The Errant Muse: Charlotte Hodes and Deryn Rees-Jones, Victoria Gallery & Museum, until 28th March, free
One of the greatest problems with art’s public reputation is its failures of communication. Its not an issue at all times and with all artists, of course, but it is one which leads to that still prevalent idea of art’s pretentiousness and inaccessibility. You’ve seen it: parodies – or real accounts bordering on parody – depicting the art world as a self-satisfied and inward-looking realm, whose citizens hold (or pretend to hold) a particular kind of intellectual understanding. It’s not without a kernel of truth; there certainly are artists out there who are altogether too pleased with themselves to worry about what audiences will make of their work. The kind of artists who write statements filled with big words which usually boil down to very little substance.
To ask for clarity in art is not, as such people would seem to believe, to argue for intellectual dilution. Engaging with life’s complexities and revealing through image, language or construction, new perspectives and possibilities. I see art as a means of interpreting the world – however personally – but also, by its nature, intended to be shared with the world. By creating something to be shared, you must have some belief that people will recognise your intention.
Holding these opinions, I was nervous of The Errant Muse from the moment I picked up the handout. For a two-room exhibition, it was 5-and-a-half A4 pages long. An extremely dense 5-and-a-half pages. My immediate feeling was that if you need that much room to describe your artistic and curatorial intentions, you assume that they’re not going to be obvious to your audience. And if you don’t think the audience will “get it”, then what is the purpose of holding an exhibition beyond a personal intellectual exercise?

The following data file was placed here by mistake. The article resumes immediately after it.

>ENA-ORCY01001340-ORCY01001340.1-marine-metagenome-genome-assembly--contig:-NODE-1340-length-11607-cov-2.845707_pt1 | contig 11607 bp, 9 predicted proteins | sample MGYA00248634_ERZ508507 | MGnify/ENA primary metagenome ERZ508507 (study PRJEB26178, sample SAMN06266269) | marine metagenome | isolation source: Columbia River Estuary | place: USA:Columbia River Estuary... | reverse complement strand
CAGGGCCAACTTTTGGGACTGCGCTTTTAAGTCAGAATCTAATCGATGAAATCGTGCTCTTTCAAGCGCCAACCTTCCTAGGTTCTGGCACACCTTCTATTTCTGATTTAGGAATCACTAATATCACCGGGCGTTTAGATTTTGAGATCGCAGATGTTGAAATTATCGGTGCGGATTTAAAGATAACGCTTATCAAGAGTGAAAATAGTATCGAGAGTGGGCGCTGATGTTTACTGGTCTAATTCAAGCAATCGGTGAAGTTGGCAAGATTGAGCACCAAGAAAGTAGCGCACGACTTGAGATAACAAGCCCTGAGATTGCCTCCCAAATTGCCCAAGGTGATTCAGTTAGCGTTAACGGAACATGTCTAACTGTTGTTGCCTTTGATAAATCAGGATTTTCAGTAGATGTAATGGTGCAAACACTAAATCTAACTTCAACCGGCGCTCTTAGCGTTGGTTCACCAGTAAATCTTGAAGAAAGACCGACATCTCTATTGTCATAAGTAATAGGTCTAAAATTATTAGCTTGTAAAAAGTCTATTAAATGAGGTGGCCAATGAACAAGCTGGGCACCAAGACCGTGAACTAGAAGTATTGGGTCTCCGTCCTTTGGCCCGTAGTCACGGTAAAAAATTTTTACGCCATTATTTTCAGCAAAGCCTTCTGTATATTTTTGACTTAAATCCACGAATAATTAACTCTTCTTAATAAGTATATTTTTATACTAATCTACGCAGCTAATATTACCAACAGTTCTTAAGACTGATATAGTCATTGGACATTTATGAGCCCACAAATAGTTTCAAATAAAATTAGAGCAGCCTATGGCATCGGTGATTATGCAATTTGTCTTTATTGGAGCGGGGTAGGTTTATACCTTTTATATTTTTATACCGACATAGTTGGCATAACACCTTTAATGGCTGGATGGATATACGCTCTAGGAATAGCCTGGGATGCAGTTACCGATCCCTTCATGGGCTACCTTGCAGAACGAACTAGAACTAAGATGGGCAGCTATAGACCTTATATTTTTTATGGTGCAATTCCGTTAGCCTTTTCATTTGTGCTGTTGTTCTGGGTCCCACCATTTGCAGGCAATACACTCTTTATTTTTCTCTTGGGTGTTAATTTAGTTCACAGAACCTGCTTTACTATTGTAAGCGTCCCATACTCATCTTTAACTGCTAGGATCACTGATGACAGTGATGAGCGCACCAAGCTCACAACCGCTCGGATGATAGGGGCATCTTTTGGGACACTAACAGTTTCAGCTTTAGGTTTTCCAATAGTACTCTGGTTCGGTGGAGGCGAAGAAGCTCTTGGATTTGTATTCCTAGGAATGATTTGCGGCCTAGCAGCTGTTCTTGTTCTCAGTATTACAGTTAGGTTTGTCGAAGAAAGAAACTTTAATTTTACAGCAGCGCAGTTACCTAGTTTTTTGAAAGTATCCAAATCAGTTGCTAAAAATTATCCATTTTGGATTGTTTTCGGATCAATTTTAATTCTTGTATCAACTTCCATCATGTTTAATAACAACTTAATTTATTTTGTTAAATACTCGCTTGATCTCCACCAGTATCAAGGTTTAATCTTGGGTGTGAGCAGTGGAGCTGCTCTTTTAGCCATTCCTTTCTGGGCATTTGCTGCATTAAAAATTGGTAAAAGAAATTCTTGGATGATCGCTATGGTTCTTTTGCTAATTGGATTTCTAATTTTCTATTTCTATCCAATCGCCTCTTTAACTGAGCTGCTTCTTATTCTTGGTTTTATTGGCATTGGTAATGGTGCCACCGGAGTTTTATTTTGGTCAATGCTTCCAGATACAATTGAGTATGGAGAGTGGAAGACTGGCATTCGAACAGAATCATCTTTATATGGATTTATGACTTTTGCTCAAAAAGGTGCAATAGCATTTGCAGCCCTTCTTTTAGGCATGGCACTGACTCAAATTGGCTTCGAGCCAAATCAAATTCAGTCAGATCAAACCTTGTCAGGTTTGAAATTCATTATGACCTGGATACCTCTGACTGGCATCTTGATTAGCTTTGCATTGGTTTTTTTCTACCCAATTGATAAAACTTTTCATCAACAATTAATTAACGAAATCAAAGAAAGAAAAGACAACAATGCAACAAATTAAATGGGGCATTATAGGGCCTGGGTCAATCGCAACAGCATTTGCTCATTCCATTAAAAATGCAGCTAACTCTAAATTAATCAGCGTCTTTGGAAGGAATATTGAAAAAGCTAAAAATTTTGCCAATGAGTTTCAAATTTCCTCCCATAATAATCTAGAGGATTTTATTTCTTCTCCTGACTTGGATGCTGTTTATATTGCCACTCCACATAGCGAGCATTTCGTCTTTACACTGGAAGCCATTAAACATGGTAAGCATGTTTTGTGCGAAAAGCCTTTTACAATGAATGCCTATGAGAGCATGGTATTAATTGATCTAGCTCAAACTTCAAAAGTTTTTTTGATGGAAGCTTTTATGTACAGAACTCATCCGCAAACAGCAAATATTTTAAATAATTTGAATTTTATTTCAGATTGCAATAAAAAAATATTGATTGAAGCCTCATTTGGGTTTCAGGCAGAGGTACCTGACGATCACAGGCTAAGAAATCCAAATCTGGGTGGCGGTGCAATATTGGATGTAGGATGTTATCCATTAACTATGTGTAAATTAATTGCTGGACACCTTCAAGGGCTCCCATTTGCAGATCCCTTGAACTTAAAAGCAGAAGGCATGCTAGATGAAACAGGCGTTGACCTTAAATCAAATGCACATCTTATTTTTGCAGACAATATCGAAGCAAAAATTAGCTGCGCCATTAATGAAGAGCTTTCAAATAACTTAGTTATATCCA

Can an exhibition which apparently requires 5-and-a-half pages to explain itself do this? It’s actually not as complex as the text would make you believe. Each cabinet uses a poem by Rees-Jones as a starting point, for which Hodes has created a paper cutout. Collection objects then sit alongside alongside original artworks by Hodes, including many ceramics to explore the themes. The original works of art and poetry are gorgeous, complimenting each other perfectly with a sense of delicacy and dreaminess. These are paired with historical artefacts, from matches to a kitsch little Mercury to one of my beloved Brendel flowers. The connections between the objects are not always literal, and I like the sense of free-play of thought which allows us to create our own stories.
And yet: whilst valuing this space for interpretation, I find it incredibly frustrating that despite those 5-and-a-half pages of text, I don’t feel a full understand of why thematic choices have been made in the first place. They talk about having taken inspiration from a forgotten Liverpool poet, Felicia Hemans, but I’m at a loss to understand exactly what inspiration this is. Was it her who wrote about the sea? Where does the name ‘Ghost Orchard’ come from? Again I want to emphasise that I’m not simply demanding that the exhibition be obvious – but I sometimes honestly don’t know what parts belong to Hemans, which to Rees-Jones. And if you state that your aim is to make Hemans “part of the story” it’d be nice to know exactly how, apart from in the form of a couple of books.